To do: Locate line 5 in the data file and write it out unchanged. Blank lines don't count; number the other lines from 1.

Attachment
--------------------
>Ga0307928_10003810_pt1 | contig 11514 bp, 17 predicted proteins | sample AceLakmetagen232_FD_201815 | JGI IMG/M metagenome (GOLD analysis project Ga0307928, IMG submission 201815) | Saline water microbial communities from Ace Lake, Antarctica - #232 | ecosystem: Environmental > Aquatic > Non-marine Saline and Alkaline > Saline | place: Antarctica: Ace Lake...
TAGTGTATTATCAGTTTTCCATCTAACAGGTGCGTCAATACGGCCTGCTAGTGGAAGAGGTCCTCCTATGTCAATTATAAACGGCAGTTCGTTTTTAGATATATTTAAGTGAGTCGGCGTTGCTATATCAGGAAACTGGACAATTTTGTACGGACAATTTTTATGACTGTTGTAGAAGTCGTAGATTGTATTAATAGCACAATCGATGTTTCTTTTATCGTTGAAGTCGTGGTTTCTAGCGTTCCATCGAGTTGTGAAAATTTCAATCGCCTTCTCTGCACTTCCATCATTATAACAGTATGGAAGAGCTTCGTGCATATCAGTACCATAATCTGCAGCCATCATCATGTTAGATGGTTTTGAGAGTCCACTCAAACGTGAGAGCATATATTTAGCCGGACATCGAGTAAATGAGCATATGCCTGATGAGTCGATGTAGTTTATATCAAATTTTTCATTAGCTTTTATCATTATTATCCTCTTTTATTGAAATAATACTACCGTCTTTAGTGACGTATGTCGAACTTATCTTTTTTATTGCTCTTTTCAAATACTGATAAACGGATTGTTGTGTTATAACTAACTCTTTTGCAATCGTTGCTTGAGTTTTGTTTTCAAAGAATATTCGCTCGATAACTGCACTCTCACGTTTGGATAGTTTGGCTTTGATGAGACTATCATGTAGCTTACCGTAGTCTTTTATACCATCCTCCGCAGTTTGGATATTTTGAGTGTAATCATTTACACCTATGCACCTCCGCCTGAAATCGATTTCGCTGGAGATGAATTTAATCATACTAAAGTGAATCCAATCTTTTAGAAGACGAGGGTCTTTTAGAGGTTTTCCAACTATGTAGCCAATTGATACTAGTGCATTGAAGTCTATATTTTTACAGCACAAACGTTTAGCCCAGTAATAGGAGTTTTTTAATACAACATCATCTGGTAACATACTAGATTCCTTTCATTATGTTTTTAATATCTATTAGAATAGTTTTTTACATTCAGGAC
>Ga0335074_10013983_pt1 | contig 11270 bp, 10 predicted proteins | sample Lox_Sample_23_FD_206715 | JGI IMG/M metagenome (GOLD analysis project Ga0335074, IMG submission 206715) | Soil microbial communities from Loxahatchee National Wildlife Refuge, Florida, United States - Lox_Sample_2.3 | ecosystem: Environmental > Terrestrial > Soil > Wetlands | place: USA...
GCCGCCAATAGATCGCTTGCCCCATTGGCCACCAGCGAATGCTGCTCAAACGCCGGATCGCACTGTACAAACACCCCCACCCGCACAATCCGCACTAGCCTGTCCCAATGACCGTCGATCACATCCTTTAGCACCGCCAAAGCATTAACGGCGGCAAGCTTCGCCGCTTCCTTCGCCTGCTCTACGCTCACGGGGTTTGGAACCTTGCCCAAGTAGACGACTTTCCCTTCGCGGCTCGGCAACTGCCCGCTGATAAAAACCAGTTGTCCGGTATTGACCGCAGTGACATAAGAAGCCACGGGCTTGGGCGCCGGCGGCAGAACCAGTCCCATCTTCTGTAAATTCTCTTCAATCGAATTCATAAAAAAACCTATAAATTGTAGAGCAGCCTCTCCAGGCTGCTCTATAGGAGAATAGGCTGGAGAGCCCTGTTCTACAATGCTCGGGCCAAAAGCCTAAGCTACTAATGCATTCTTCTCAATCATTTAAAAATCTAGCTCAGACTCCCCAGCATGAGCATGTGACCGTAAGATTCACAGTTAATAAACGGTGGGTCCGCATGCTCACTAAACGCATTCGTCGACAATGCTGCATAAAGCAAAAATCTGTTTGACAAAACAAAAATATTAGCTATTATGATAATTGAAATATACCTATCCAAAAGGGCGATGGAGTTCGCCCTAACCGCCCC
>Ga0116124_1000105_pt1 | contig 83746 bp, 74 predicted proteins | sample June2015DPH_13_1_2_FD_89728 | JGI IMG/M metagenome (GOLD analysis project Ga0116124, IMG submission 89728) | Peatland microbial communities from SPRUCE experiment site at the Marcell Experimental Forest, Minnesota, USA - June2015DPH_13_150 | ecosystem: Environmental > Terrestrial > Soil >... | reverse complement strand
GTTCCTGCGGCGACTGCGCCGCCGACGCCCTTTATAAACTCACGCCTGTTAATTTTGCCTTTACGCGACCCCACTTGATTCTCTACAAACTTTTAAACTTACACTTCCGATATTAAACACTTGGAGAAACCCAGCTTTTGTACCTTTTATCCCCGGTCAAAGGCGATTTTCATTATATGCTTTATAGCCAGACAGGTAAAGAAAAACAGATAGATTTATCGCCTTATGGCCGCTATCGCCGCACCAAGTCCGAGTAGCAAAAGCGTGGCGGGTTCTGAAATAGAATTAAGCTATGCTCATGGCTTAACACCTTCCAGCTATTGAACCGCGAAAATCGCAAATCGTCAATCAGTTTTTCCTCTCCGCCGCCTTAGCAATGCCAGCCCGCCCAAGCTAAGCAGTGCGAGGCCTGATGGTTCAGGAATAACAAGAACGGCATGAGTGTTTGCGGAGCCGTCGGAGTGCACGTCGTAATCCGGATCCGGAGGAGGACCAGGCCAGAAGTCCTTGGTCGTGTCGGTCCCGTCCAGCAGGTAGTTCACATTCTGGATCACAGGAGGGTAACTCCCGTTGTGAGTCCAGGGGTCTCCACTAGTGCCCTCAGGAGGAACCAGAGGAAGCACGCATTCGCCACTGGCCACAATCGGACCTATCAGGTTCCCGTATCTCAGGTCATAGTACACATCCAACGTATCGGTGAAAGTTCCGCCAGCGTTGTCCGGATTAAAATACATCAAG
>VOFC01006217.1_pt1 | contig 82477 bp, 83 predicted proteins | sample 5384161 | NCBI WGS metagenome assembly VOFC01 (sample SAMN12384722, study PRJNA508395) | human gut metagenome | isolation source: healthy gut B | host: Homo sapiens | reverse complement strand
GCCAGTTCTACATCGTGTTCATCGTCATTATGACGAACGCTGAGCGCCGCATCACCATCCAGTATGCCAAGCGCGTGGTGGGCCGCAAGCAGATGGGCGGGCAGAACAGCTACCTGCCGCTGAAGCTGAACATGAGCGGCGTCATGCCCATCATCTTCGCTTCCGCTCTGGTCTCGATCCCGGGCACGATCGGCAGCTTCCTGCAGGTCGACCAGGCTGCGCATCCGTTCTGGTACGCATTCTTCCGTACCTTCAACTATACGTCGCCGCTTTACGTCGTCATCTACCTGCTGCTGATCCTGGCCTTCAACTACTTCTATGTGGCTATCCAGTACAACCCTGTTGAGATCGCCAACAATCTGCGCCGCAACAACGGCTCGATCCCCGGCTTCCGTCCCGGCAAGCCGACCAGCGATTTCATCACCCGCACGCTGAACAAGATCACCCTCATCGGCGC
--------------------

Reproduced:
>Ga0116124_1000105_pt1 | contig 83746 bp, 74 predicted proteins | sample June2015DPH_13_1_2_FD_89728 | JGI IMG/M metagenome (GOLD analysis project Ga0116124, IMG submission 89728) | Peatland microbial communities from SPRUCE experiment site at the Marcell Experimental Forest, Minnesota, USA - June2015DPH_13_150 | ecosystem: Environmental > Terrestrial > Soil >... | reverse complement strand